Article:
I know I just talked last post about how I was starting a “new” writing project, The Blade. But you know those times when inspiration actually hits you? Yeah, you’ve just got to follow it. So I did.

Before I give you an excerpt (yay!), here’s some backstory & information on the short story, currently titled Iris.

A few years ago, one of my best friends and I wrote a novel called Eyes Closed, about…well, royalty, a throne, magic, and trust. One of the two main characters is a princess named Aleria, and this short story is a prequel about her parents’ story. (Because they die before the novel begins, we never get to know much about them.)

It’s probably actually going to end up being more of a novellette/novella instead of a short story, which isn’t good for The Blade, but eh–this is more fun! (Pro tip: Always write whatever is most fun. It’ll definitely help you finish things.)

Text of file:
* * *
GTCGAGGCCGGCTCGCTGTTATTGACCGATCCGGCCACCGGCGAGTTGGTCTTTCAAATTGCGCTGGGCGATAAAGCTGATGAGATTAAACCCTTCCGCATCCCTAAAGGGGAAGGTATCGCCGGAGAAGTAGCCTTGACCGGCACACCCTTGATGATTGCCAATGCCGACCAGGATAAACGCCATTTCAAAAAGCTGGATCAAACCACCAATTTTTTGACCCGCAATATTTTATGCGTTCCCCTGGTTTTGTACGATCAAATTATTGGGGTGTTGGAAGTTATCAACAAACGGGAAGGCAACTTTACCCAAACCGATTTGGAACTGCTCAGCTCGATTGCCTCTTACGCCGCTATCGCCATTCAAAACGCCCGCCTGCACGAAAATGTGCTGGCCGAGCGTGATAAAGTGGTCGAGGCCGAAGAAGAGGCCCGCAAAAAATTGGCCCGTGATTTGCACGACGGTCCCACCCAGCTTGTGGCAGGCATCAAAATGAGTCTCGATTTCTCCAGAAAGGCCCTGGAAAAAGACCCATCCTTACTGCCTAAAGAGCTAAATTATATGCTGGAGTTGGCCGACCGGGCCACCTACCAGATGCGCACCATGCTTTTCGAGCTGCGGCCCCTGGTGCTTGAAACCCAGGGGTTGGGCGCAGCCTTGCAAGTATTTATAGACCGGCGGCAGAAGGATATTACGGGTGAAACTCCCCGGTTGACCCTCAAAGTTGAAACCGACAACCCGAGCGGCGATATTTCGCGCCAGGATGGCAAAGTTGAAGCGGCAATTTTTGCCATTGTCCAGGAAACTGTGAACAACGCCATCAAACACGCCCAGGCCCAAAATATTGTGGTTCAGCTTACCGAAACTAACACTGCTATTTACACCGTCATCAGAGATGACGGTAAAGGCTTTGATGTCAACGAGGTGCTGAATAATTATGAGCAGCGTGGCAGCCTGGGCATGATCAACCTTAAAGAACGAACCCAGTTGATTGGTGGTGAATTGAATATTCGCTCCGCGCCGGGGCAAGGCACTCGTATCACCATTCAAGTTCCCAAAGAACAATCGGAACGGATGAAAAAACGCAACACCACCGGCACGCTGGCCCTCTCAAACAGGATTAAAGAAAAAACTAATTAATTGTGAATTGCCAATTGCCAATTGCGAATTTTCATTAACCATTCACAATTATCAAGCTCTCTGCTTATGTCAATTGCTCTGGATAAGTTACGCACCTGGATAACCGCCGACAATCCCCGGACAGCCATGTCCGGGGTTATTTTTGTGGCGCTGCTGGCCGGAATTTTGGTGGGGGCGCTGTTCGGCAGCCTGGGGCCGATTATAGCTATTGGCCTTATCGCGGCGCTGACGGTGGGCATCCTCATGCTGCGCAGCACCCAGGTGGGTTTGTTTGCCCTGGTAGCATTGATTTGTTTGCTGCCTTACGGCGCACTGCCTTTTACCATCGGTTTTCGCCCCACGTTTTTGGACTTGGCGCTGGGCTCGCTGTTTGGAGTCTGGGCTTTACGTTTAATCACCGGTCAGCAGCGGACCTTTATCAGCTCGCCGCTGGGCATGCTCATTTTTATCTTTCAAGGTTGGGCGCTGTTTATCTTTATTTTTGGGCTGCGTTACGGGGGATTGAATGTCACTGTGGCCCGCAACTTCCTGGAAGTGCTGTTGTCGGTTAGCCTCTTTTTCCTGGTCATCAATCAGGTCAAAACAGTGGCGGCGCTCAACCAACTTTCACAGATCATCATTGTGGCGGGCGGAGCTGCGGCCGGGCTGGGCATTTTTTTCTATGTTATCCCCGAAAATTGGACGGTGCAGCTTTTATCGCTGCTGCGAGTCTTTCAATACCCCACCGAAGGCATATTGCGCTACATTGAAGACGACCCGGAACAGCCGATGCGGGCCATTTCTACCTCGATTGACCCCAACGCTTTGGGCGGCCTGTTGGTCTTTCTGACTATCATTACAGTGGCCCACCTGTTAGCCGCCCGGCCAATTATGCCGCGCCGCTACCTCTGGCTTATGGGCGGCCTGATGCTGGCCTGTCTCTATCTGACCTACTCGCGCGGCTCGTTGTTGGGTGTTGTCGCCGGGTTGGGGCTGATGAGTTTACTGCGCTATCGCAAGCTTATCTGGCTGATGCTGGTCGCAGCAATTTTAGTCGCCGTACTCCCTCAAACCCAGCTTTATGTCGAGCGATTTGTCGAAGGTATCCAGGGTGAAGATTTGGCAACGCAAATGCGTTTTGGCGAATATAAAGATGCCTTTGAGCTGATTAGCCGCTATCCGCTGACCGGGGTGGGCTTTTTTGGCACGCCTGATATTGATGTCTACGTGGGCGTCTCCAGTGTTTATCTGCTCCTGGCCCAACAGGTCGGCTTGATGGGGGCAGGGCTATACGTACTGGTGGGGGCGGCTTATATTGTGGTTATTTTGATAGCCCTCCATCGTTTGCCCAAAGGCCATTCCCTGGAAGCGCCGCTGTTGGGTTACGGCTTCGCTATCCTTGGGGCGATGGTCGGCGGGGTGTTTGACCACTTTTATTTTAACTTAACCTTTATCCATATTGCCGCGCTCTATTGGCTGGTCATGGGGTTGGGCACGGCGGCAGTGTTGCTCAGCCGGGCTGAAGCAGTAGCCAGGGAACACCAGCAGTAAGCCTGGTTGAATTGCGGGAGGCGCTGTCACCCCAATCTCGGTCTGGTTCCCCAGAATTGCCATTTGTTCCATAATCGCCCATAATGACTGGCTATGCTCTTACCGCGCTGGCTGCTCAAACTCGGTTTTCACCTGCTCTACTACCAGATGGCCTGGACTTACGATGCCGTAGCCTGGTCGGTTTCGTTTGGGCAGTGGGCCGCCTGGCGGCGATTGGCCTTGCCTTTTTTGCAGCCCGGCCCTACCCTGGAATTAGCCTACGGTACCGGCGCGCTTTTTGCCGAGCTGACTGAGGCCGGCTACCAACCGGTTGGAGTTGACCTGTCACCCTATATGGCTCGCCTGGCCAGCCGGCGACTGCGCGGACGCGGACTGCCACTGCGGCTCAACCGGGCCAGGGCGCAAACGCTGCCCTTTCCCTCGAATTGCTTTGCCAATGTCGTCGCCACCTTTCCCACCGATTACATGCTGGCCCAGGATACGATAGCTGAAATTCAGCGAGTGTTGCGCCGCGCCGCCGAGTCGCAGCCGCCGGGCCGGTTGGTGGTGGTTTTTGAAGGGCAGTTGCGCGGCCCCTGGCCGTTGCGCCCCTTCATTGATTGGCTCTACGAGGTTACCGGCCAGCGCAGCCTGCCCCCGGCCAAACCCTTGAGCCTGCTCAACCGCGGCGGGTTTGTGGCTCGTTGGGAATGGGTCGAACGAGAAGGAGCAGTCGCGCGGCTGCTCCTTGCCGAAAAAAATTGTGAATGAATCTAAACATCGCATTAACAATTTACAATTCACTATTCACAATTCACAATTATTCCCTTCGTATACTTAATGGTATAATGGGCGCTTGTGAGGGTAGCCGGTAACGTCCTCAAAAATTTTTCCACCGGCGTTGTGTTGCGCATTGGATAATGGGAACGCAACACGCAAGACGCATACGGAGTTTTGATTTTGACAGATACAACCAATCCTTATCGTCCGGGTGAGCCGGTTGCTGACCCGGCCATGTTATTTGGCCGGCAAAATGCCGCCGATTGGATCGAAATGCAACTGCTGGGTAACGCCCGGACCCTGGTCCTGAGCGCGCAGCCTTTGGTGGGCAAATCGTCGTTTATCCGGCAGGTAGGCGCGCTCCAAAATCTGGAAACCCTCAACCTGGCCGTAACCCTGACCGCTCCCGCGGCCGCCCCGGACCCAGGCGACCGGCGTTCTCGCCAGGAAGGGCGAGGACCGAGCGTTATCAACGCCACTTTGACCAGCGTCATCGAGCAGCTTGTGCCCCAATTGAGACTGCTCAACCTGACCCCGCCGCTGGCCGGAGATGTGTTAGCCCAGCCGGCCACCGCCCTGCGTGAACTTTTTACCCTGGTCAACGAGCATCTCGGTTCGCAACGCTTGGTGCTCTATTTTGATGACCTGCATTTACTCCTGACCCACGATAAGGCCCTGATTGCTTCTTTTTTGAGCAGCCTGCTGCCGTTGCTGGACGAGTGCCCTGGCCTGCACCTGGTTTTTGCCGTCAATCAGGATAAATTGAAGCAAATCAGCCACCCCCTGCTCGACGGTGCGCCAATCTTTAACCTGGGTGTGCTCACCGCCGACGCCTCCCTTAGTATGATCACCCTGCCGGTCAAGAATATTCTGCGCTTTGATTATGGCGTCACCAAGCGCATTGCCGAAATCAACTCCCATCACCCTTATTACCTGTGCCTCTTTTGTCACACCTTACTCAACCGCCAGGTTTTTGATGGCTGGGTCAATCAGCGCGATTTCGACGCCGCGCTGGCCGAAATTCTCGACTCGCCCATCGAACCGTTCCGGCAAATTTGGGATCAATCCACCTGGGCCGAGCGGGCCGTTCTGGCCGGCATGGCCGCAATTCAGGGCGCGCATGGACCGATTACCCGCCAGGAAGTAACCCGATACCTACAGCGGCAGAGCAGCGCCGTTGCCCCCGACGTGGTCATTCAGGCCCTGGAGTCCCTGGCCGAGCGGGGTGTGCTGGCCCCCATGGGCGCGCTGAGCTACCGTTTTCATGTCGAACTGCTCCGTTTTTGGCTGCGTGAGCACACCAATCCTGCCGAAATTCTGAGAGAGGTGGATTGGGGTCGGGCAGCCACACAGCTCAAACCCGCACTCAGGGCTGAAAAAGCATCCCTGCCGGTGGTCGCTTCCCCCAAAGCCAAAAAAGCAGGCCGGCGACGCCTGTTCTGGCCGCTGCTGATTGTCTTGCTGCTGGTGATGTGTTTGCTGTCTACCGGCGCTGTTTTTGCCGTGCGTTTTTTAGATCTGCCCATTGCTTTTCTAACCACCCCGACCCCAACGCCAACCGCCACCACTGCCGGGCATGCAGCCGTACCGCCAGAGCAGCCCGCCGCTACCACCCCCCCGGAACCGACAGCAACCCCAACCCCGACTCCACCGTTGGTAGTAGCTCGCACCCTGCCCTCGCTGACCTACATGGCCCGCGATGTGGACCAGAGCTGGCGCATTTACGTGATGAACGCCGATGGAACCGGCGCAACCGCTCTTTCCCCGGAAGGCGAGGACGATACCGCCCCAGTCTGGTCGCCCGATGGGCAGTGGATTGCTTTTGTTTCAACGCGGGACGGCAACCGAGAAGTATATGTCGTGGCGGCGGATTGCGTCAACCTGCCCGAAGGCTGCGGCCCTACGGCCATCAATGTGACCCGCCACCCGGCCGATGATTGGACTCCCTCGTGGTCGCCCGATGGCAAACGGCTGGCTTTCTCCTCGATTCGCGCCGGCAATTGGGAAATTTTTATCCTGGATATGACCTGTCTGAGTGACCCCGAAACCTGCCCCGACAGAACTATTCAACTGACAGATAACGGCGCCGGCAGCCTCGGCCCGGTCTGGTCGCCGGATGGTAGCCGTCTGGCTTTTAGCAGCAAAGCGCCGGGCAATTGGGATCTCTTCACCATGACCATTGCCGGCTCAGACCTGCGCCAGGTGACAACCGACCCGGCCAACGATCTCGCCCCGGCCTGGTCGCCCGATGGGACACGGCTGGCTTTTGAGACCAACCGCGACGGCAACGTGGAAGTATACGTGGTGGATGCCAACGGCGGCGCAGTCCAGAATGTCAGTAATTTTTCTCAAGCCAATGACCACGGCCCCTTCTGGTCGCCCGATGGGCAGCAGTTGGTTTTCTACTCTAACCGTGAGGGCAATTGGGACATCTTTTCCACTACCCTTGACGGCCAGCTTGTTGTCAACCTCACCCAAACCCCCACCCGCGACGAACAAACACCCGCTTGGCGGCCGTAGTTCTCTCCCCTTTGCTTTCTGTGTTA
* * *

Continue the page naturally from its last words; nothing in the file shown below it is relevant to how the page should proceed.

And here’s your regularly scheduled excerpt!

There’s so many to choose from! *has small crisis* Okay, here’s one that should work (a.k.a. it’s not very spoilery, it includes both Garic & Iris, and I also just really like it).

She led him up a flight of stairs and knocked on a door. “Rosie? Are you awake?”

A few moments later, the answer came. “Come in.”

“I brought you a visitor,” said Iris, and he found he loved the smile of anticipation on her face as she opened the door.

He stepped inside to find a girl lying in bed. Though she was pale and obviously sick, she looked much like Iris, and he couldn’t help but smile at her wide, blue eyes.

Iris was smiling so widely that she could have rivaled the brightness of the sun. “Rose, this is Prince Garic. Prince Garic, this is Rose.”